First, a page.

One of the key requirements for any energy source to connect to the grid is the availability of “anti-islanding protection”. Anti-islanding protection is a way for the inverter to shut itself off and stop feeding power into the grid, when it senses a problem with the power grid, such as a power outage. This requirement is crucial because when problems arise with the power grid, it is assumed that workers will be sent to deal with it, and the power lines need to be completely safe – i.e. not have electricity flowing from all the nearby PV grid-tie systems – so that the workers can fix them without putting their lives in danger.

Most of the states in India, unfortunately, suffer from frequent power outages, mostly due to load shedding rather than problems in the grid’s infrastructure. Thus when the grid shuts off, the solar PV inverter will also turn off completely, preventing the owner from using the generated energy for themselves. With high unreliability of the grid, a lot of the electricity generated by the solar PV system will be wasted. This is a key reason for consumers to adopt solar with net-metering.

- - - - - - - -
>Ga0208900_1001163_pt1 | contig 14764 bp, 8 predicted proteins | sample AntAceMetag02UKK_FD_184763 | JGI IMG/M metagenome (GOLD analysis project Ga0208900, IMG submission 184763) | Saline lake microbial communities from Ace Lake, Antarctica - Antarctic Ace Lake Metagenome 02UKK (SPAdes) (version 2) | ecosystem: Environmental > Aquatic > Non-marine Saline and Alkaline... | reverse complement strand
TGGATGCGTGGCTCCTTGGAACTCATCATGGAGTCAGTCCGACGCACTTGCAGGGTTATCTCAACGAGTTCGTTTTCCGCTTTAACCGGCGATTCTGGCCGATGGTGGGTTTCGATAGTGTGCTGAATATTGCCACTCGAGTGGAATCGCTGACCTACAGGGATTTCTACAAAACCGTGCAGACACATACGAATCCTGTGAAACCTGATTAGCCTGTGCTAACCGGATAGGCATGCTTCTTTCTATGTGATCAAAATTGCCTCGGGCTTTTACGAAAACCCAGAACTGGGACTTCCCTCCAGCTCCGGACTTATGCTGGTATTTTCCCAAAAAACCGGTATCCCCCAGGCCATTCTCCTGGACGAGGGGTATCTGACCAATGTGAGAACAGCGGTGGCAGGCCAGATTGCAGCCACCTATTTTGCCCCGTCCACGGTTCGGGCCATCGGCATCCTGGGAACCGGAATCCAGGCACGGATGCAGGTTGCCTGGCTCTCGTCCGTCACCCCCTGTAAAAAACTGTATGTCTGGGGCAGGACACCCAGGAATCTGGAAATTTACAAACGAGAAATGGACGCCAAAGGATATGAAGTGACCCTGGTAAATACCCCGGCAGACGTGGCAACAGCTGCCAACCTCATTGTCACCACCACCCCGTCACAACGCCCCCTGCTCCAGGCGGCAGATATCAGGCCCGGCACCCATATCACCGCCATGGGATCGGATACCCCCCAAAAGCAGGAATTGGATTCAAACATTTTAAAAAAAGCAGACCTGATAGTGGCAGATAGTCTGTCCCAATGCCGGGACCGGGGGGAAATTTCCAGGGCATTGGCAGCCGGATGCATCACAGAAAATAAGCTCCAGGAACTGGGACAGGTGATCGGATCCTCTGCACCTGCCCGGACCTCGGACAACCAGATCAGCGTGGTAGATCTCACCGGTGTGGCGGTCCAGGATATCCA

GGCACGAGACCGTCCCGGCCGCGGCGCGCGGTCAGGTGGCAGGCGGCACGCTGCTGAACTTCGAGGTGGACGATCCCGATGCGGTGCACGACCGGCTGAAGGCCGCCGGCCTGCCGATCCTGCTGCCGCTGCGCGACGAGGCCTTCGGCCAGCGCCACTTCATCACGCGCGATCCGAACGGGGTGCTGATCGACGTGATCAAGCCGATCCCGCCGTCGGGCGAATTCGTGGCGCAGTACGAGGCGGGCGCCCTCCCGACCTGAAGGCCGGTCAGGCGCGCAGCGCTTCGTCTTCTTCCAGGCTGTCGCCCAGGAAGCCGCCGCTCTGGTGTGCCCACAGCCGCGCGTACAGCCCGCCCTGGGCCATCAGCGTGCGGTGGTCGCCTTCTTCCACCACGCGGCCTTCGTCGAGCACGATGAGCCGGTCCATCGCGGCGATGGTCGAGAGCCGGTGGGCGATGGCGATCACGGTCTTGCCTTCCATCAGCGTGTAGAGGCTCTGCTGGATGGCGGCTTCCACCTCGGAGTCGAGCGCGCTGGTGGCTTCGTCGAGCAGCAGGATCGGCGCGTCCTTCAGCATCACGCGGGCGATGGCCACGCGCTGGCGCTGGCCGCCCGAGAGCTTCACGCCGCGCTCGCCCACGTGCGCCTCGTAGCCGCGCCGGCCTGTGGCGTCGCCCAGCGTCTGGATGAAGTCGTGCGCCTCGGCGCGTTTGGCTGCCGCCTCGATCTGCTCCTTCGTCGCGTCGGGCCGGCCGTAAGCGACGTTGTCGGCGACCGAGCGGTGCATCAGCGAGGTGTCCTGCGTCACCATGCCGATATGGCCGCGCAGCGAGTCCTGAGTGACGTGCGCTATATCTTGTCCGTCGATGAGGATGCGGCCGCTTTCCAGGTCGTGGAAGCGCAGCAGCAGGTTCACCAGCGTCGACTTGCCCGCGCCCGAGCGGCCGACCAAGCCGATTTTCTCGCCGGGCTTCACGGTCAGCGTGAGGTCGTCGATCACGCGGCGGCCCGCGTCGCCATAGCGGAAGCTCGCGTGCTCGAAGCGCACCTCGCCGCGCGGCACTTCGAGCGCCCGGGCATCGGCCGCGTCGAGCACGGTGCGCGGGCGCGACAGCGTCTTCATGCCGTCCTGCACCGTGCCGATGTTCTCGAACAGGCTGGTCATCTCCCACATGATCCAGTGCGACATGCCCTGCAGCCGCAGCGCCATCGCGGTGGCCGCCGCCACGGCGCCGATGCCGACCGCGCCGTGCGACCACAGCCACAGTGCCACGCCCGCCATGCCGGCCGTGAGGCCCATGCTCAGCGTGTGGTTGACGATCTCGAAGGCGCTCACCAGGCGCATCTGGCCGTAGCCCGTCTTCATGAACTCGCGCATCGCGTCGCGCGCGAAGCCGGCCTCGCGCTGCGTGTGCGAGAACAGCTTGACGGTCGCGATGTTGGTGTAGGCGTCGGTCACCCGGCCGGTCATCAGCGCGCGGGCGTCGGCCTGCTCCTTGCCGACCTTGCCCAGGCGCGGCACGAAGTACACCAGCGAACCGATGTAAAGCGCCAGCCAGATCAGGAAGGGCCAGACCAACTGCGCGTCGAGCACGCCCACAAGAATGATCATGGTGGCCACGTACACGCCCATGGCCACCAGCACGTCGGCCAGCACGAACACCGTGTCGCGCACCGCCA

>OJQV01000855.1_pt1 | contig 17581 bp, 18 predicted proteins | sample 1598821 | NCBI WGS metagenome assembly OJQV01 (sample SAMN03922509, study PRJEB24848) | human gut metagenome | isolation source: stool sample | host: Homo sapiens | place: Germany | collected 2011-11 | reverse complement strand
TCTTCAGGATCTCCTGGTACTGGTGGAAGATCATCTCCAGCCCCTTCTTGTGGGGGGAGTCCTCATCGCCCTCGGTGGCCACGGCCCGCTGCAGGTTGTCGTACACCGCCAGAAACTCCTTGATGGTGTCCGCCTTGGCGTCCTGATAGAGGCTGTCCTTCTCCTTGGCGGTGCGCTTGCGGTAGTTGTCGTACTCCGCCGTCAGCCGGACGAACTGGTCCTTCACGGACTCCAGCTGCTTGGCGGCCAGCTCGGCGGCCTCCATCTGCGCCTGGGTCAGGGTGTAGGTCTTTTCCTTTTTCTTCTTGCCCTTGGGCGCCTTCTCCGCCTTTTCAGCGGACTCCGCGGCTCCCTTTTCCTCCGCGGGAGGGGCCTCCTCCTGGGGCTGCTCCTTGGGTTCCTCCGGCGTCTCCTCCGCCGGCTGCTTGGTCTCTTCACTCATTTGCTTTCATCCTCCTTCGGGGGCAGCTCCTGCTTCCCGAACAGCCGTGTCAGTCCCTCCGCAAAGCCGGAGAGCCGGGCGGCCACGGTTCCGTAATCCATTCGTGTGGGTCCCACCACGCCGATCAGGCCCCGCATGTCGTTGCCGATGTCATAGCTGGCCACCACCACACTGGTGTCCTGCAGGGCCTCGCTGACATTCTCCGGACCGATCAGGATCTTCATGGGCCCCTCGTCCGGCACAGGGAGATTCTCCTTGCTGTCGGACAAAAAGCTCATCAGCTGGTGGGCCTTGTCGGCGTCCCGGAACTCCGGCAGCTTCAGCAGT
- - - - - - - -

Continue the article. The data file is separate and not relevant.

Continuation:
The anti-islanding protection is an essential safety feature that cannot be removed. Thus, the solution is technological innovation. Inverter manufacturers will have to make their inverters capable of cutting off the connection to the grid in case of grid failure, while still being able to operate (acquire reference voltage) and provide solar energy for use. If such a provision is available then net-metering customers can still use their grid-connected PV systems even during power outages.